This feeling of revenge on her part is further demonstrated in the cuckold scene. May deceives January in the garden and we, as the audience, cannot blame her for doing so. January built the garden so that he can have May sexually in the way he wants her. She feigns pregnancy and then steps onto January’s back to have sex with Damien in the tree. She has been “stepped on” by January and now she gets to do the same to him. When January’s sight is restored by the Gods, he rightfully accuses her of adultery. In response she acts impertinent and insulted: “‘This thank have I for I have maad yow see/ Allas,’ quod she, ‘that evere I was so kinde!'”. This creates humour as the audience knows that Chaucer is satirising the idea of courtly love and cannot believe that Januarie is so dense that he believes May’s excuse.
Courtly love was a contradictory experience between erotic desire and spiritual achievement, “a love at once illicit and morally elevating, passionate and self-disciplined, humiliating and exalting, human and transcendent”.2 At first, Damian seems to possess these qualities and at the wedding of Januarie and May, his desire for adultery is made clear, “So sorre hath Venus hurt him with hire brond”. The principles of courtly love are satirised through the characterisation of the characters. Januarie is lecherous, May is greedy and Damian is lustful. These virtues add humour to the narrative, as none of them are worthy heroes. At the end of his wedding, Januarie rushes his guests to leave “as best mighte, savinge his honour” so that he can be with his new wife May. The idea of an “oold and hoor” knight rushing around excitedly and at the same time trying to be polite makes the audience laugh.
The genre of courtly love is further satirised through the imagery of May and Damian having sex in a pear tree, “in he throng”, whilst the blind Januarie clings to the trunk underneath. A sense of dramatic irony is achieved here at Januarie’s expense, as he, at first, has no knowledge of what is happening whereas the audience, although shocked by the nature of this act, are not particularly surprised by its occurrence.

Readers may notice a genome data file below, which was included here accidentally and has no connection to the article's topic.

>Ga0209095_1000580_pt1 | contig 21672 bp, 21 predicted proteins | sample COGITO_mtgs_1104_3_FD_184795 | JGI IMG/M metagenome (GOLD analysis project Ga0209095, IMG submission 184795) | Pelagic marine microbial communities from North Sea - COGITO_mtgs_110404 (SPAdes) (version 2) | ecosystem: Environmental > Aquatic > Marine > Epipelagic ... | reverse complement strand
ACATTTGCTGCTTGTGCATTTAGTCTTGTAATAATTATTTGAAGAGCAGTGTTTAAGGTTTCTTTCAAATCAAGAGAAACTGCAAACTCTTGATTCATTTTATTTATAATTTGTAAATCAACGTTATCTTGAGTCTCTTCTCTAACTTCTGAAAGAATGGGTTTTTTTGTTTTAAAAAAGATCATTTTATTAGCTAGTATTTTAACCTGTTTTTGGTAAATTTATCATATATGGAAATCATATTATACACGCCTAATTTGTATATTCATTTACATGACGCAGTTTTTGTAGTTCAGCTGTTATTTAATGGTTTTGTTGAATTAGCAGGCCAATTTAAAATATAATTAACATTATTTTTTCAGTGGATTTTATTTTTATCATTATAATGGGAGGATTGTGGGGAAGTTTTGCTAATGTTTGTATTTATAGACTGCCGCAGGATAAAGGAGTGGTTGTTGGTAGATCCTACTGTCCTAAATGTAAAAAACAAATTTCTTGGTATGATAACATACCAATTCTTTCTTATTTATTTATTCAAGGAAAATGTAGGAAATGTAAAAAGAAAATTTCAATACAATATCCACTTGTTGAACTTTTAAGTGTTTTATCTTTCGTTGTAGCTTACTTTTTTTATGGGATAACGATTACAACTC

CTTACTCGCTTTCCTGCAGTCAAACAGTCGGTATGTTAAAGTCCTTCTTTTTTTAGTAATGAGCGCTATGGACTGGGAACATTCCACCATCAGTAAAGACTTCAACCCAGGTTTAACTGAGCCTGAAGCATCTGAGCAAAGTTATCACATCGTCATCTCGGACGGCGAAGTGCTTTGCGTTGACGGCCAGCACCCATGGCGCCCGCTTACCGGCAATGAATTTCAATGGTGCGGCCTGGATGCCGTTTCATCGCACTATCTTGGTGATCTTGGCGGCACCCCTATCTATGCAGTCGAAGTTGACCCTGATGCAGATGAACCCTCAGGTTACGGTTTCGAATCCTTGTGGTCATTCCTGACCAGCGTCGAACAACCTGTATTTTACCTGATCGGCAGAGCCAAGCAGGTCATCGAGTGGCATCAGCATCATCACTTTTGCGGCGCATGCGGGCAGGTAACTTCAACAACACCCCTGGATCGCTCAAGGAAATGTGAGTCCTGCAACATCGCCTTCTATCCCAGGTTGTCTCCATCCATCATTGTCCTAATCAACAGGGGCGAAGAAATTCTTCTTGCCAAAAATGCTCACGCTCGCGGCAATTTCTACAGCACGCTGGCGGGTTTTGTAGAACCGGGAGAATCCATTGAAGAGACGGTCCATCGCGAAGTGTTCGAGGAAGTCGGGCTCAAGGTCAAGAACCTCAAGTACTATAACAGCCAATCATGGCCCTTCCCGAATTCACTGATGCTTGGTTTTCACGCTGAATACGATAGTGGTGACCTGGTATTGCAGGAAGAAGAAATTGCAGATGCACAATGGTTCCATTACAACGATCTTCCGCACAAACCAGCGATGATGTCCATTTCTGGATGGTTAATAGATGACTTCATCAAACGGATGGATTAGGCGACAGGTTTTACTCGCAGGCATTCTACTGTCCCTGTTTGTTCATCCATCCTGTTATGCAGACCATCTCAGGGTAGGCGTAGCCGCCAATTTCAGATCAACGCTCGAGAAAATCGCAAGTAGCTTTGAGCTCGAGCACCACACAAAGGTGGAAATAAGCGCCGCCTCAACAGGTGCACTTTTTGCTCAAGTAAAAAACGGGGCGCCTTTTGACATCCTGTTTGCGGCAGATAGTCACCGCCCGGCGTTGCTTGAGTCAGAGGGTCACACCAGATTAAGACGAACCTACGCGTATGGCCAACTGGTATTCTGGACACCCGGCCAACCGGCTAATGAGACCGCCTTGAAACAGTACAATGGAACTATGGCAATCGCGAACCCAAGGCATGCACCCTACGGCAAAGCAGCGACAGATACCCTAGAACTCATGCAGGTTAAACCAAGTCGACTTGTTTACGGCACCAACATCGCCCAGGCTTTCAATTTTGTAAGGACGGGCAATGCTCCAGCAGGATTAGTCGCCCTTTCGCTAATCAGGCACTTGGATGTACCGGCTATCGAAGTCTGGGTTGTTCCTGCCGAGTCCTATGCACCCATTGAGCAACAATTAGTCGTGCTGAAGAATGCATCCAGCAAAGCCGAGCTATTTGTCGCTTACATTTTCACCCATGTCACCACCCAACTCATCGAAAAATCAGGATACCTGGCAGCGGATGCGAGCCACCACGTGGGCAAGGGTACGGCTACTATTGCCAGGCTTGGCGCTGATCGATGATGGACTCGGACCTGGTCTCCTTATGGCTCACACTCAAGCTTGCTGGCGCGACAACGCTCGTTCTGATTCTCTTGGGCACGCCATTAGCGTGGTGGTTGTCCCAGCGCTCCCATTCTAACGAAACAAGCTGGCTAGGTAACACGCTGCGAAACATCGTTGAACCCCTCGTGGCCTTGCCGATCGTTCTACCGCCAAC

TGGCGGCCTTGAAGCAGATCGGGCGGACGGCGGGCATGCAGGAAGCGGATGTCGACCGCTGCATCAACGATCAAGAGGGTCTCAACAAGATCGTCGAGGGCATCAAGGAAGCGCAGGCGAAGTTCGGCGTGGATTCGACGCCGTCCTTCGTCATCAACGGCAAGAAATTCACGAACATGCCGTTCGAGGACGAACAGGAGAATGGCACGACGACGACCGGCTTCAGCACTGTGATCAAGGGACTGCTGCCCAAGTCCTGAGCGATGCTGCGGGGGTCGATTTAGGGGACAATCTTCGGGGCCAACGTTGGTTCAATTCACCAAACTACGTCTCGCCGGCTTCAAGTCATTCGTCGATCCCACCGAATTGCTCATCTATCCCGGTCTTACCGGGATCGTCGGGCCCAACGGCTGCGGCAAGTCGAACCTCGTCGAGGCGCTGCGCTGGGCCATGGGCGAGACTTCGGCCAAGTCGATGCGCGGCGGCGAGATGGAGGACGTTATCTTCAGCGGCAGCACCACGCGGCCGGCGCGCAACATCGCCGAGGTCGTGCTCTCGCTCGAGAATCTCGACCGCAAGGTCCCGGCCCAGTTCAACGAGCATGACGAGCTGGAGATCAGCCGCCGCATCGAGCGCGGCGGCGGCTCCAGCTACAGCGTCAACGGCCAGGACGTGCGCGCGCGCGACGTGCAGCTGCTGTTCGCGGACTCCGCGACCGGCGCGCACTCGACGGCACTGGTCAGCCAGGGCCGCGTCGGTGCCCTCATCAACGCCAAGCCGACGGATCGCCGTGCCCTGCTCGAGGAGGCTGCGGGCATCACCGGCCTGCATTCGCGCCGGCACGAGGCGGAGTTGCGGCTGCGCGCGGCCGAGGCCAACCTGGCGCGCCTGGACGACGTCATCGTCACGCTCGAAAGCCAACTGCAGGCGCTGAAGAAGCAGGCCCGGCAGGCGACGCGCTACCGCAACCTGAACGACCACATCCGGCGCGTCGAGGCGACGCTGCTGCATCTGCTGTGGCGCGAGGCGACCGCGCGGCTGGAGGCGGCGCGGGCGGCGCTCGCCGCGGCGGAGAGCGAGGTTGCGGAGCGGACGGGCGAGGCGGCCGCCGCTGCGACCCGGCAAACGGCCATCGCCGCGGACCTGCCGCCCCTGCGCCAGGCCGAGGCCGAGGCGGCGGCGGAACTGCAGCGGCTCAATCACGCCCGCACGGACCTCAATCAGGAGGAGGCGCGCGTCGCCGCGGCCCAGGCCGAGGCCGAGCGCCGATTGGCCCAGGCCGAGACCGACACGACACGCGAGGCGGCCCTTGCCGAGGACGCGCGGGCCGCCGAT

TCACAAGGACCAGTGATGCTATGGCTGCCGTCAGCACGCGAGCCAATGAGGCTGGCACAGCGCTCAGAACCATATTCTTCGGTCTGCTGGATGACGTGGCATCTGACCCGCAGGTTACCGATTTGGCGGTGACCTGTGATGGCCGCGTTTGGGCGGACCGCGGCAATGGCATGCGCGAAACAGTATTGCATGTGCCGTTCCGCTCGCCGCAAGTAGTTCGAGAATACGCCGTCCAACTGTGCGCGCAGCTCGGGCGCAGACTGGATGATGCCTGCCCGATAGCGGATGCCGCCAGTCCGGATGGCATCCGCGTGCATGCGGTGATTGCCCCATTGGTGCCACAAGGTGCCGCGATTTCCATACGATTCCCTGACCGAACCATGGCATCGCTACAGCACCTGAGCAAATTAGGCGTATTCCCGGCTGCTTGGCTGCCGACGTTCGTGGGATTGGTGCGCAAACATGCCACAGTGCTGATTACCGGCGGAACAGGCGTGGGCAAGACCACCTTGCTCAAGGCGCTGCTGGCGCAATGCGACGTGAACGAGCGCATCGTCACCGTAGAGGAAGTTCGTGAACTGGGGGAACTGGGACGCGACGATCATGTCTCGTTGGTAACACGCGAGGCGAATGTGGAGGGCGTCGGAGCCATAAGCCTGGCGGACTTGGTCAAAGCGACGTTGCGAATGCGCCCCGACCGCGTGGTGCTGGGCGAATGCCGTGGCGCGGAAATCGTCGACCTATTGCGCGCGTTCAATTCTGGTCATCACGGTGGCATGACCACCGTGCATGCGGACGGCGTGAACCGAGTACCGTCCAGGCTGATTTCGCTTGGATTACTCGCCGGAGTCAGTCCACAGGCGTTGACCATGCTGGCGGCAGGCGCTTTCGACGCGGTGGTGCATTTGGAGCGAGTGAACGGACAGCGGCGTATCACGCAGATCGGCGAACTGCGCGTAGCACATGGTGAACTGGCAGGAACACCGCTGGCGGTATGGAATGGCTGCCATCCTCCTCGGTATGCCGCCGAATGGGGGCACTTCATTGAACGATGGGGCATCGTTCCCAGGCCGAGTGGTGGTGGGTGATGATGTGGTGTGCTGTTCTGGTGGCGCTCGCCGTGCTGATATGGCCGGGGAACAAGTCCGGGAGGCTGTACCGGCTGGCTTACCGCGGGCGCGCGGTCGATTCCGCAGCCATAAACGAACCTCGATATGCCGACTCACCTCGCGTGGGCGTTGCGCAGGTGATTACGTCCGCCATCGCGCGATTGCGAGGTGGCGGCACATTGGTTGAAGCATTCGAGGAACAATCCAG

In a story about courtly love, there is usually a reason why the adulterous lover and their partner are not suited for one another. Usually, this reason is age. In the Merchant’s Tale, the “fresshe” lady May, “fulfild of alle beautee and pleasaunce”, is contrasted to the “oold and hoore” Januarie. This contrast between them is so extreme that it satirises the courtly love situation beyond its required proportions. Chaucer further emphasises this ‘physical diversity’ by repeating the word ‘beautee’ three times. The repulsive phrase ‘the slake skin aboute his nekke shaketh’ further shows how unsuited the couple are. The emphasis on this repulsiveness also creates amusement from the audience’s point of view.
Another aspect of courtly love is the ‘Religion of Love’ which basically means that the courtly lover must accomplish his lust in order to be cured. The Merchant shows his dislike of the idea and mocks May’s decision to save Damian from dying of lust by granting him ‘hire grace’. This has humorous undertones, as the audience all knows what is meant by this subtle language, the hint of adultery. In Chaucer’s time, the main view was that if someone committed adultery, then they were breaking one of the Ten Commandments, i.e. you must not commit adultery. They believed that people who committed these sins must go to hell. Here, courtly love is satirised through the mocking of May’s moral vice, as the narrator sarcastically declares ‘Lo, pitee renneth soone in gentil herte’ and that any ‘tyrant’ that would not try to do so has a ‘herte as hard as any stoon’.